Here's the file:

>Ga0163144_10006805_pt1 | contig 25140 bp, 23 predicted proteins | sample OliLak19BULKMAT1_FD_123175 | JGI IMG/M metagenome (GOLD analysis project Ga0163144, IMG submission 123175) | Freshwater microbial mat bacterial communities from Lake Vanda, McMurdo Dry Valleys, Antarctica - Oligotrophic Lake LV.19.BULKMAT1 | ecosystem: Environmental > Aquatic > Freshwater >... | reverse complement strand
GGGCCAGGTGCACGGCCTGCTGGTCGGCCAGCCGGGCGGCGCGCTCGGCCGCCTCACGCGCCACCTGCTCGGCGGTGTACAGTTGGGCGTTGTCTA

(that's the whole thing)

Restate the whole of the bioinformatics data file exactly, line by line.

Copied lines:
>Ga0163144_10006805_pt1 | contig 25140 bp, 23 predicted proteins | sample OliLak19BULKMAT1_FD_123175 | JGI IMG/M metagenome (GOLD analysis project Ga0163144, IMG submission 123175) | Freshwater microbial mat bacterial communities from Lake Vanda, McMurdo Dry Valleys, Antarctica - Oligotrophic Lake LV.19.BULKMAT1 | ecosystem: Environmental > Aquatic > Freshwater >... | reverse complement strand
GGGCCAGGTGCACGGCCTGCTGGTCGGCCAGCCGGGCGGCGCGCTCGGCCGCCTCACGCGCCACCTGCTCGGCGGTGTACAGTTGGGCGTTGTCTA